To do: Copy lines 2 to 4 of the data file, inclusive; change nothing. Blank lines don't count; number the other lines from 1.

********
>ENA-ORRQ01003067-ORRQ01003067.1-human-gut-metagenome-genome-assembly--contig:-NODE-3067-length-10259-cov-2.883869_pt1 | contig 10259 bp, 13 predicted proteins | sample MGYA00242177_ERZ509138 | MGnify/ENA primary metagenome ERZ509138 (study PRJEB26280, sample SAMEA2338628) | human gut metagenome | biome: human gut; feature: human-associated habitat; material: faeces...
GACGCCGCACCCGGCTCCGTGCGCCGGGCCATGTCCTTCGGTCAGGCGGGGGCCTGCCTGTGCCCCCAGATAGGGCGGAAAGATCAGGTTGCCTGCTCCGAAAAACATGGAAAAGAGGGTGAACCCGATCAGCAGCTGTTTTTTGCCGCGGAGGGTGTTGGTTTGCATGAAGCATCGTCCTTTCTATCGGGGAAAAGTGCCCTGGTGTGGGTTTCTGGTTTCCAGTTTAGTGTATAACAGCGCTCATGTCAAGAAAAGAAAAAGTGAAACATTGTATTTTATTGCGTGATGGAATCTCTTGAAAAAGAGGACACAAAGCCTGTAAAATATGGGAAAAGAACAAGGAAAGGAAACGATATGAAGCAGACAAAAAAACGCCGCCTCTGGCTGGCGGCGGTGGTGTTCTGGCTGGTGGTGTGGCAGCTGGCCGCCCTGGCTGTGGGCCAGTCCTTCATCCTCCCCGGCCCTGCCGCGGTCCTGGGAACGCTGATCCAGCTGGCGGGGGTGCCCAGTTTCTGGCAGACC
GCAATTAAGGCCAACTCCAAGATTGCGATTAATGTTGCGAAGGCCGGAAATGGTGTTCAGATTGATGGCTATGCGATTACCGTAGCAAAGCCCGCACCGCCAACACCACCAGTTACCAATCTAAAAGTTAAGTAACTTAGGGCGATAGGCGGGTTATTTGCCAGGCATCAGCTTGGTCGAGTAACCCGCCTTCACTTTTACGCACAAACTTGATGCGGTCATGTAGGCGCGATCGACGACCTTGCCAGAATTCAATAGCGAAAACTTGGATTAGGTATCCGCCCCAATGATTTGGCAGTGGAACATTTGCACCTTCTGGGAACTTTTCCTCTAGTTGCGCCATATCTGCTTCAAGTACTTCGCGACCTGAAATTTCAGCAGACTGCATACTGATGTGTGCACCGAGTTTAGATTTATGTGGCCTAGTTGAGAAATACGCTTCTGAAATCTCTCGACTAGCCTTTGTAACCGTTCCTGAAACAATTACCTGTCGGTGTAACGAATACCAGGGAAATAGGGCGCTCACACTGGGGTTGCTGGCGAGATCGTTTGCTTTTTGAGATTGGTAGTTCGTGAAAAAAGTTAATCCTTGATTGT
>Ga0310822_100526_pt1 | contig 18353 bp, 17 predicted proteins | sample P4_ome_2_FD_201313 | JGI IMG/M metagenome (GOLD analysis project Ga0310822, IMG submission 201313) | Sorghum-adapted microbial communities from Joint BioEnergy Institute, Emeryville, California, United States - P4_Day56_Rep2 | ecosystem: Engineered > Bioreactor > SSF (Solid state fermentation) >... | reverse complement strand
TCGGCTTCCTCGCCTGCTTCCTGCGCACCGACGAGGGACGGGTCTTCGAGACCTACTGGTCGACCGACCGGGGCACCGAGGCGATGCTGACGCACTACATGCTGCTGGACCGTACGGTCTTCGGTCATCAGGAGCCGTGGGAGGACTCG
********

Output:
GACGCCGCACCCGGCTCCGTGCGCCGGGCCATGTCCTTCGGTCAGGCGGGGGCCTGCCTGTGCCCCCAGATAGGGCGGAAAGATCAGGTTGCCTGCTCCGAAAAACATGGAAAAGAGGGTGAACCCGATCAGCAGCTGTTTTTTGCCGCGGAGGGTGTTGGTTTGCATGAAGCATCGTCCTTTCTATCGGGGAAAAGTGCCCTGGTGTGGGTTTCTGGTTTCCAGTTTAGTGTATAACAGCGCTCATGTCAAGAAAAGAAAAAGTGAAACATTGTATTTTATTGCGTGATGGAATCTCTTGAAAAAGAGGACACAAAGCCTGTAAAATATGGGAAAAGAACAAGGAAAGGAAACGATATGAAGCAGACAAAAAAACGCCGCCTCTGGCTGGCGGCGGTGGTGTTCTGGCTGGTGGTGTGGCAGCTGGCCGCCCTGGCTGTGGGCCAGTCCTTCATCCTCCCCGGCCCTGCCGCGGTCCTGGGAACGCTGATCCAGCTGGCGGGGGTGCCCAGTTTCTGGCAGACC
GCAATTAAGGCCAACTCCAAGATTGCGATTAATGTTGCGAAGGCCGGAAATGGTGTTCAGATTGATGGCTATGCGATTACCGTAGCAAAGCCCGCACCGCCAACACCACCAGTTACCAATCTAAAAGTTAAGTAACTTAGGGCGATAGGCGGGTTATTTGCCAGGCATCAGCTTGGTCGAGTAACCCGCCTTCACTTTTACGCACAAACTTGATGCGGTCATGTAGGCGCGATCGACGACCTTGCCAGAATTCAATAGCGAAAACTTGGATTAGGTATCCGCCCCAATGATTTGGCAGTGGAACATTTGCACCTTCTGGGAACTTTTCCTCTAGTTGCGCCATATCTGCTTCAAGTACTTCGCGACCTGAAATTTCAGCAGACTGCATACTGATGTGTGCACCGAGTTTAGATTTATGTGGCCTAGTTGAGAAATACGCTTCTGAAATCTCTCGACTAGCCTTTGTAACCGTTCCTGAAACAATTACCTGTCGGTGTAACGAATACCAGGGAAATAGGGCGCTCACACTGGGGTTGCTGGCGAGATCGTTTGCTTTTTGAGATTGGTAGTTCGTGAAAAAAGTTAATCCTTGATTGT
>Ga0310822_100526_pt1 | contig 18353 bp, 17 predicted proteins | sample P4_ome_2_FD_201313 | JGI IMG/M metagenome (GOLD analysis project Ga0310822, IMG submission 201313) | Sorghum-adapted microbial communities from Joint BioEnergy Institute, Emeryville, California, United States - P4_Day56_Rep2 | ecosystem: Engineered > Bioreactor > SSF (Solid state fermentation) >... | reverse complement strand